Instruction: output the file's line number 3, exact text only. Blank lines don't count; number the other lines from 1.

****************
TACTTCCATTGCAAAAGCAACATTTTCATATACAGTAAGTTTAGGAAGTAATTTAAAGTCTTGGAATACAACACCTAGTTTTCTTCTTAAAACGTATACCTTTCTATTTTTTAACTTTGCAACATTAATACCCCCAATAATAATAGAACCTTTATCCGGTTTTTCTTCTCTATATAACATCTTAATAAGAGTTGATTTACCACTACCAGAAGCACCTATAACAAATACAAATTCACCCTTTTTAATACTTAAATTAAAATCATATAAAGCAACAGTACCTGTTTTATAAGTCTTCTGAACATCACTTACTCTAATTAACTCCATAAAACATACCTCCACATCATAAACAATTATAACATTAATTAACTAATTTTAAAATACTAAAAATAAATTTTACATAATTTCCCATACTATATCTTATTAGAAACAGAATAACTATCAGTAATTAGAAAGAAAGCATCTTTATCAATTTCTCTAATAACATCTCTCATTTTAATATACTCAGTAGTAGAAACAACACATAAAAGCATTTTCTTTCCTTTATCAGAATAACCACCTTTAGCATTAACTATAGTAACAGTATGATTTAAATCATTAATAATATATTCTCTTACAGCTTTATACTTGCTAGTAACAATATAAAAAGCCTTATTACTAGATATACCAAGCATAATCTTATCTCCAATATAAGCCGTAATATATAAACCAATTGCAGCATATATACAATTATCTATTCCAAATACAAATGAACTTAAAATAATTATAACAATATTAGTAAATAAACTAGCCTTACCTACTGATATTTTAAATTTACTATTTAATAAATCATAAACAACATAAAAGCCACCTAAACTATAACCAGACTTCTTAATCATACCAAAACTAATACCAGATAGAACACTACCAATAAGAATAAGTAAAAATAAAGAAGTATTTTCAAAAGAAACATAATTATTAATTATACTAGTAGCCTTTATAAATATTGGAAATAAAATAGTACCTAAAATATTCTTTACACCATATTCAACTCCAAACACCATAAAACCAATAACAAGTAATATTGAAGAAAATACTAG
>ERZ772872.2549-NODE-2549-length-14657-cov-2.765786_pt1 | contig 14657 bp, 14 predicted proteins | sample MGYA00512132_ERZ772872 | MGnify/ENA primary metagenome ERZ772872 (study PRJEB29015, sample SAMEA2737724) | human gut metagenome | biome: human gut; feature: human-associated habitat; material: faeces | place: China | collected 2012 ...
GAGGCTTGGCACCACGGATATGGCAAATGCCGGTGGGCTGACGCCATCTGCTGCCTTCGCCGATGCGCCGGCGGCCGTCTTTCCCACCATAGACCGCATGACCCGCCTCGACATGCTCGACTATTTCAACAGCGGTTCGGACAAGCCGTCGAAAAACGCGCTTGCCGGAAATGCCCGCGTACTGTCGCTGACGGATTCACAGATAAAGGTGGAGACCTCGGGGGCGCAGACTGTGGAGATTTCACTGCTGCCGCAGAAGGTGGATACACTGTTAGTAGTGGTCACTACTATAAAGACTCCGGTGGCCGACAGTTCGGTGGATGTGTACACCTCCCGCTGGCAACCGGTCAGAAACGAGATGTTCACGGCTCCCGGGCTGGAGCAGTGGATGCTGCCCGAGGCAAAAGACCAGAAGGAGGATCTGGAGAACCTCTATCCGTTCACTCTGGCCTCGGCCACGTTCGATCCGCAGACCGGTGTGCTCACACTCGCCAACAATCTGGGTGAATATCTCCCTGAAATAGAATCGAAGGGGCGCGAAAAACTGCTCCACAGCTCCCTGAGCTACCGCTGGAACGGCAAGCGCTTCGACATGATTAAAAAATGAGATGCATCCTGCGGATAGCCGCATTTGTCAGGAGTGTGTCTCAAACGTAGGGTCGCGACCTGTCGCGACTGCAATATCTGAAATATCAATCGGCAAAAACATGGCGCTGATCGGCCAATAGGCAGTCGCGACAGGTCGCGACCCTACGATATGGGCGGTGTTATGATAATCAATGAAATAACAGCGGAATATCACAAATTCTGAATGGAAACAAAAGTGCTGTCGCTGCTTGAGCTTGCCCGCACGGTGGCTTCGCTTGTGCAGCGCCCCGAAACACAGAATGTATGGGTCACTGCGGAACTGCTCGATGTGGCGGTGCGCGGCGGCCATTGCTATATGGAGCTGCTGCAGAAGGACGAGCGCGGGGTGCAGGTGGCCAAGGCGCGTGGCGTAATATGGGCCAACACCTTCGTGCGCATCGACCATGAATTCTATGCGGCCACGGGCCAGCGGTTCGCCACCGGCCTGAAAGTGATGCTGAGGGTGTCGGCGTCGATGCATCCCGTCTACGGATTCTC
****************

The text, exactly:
GAGGCTTGGCACCACGGATATGGCAAATGCCGGTGGGCTGACGCCATCTGCTGCCTTCGCCGATGCGCCGGCGGCCGTCTTTCCCACCATAGACCGCATGACCCGCCTCGACATGCTCGACTATTTCAACAGCGGTTCGGACAAGCCGTCGAAAAACGCGCTTGCCGGAAATGCCCGCGTACTGTCGCTGACGGATTCACAGATAAAGGTGGAGACCTCGGGGGCGCAGACTGTGGAGATTTCACTGCTGCCGCAGAAGGTGGATACACTGTTAGTAGTGGTCACTACTATAAAGACTCCGGTGGCCGACAGTTCGGTGGATGTGTACACCTCCCGCTGGCAACCGGTCAGAAACGAGATGTTCACGGCTCCCGGGCTGGAGCAGTGGATGCTGCCCGAGGCAAAAGACCAGAAGGAGGATCTGGAGAACCTCTATCCGTTCACTCTGGCCTCGGCCACGTTCGATCCGCAGACCGGTGTGCTCACACTCGCCAACAATCTGGGTGAATATCTCCCTGAAATAGAATCGAAGGGGCGCGAAAAACTGCTCCACAGCTCCCTGAGCTACCGCTGGAACGGCAAGCGCTTCGACATGATTAAAAAATGAGATGCATCCTGCGGATAGCCGCATTTGTCAGGAGTGTGTCTCAAACGTAGGGTCGCGACCTGTCGCGACTGCAATATCTGAAATATCAATCGGCAAAAACATGGCGCTGATCGGCCAATAGGCAGTCGCGACAGGTCGCGACCCTACGATATGGGCGGTGTTATGATAATCAATGAAATAACAGCGGAATATCACAAATTCTGAATGGAAACAAAAGTGCTGTCGCTGCTTGAGCTTGCCCGCACGGTGGCTTCGCTTGTGCAGCGCCCCGAAACACAGAATGTATGGGTCACTGCGGAACTGCTCGATGTGGCGGTGCGCGGCGGCCATTGCTATATGGAGCTGCTGCAGAAGGACGAGCGCGGGGTGCAGGTGGCCAAGGCGCGTGGCGTAATATGGGCCAACACCTTCGTGCGCATCGACCATGAATTCTATGCGGCCACGGGCCAGCGGTTCGCCACCGGCCTGAAAGTGATGCTGAGGGTGTCGGCGTCGATGCATCCCGTCTACGGATTCTC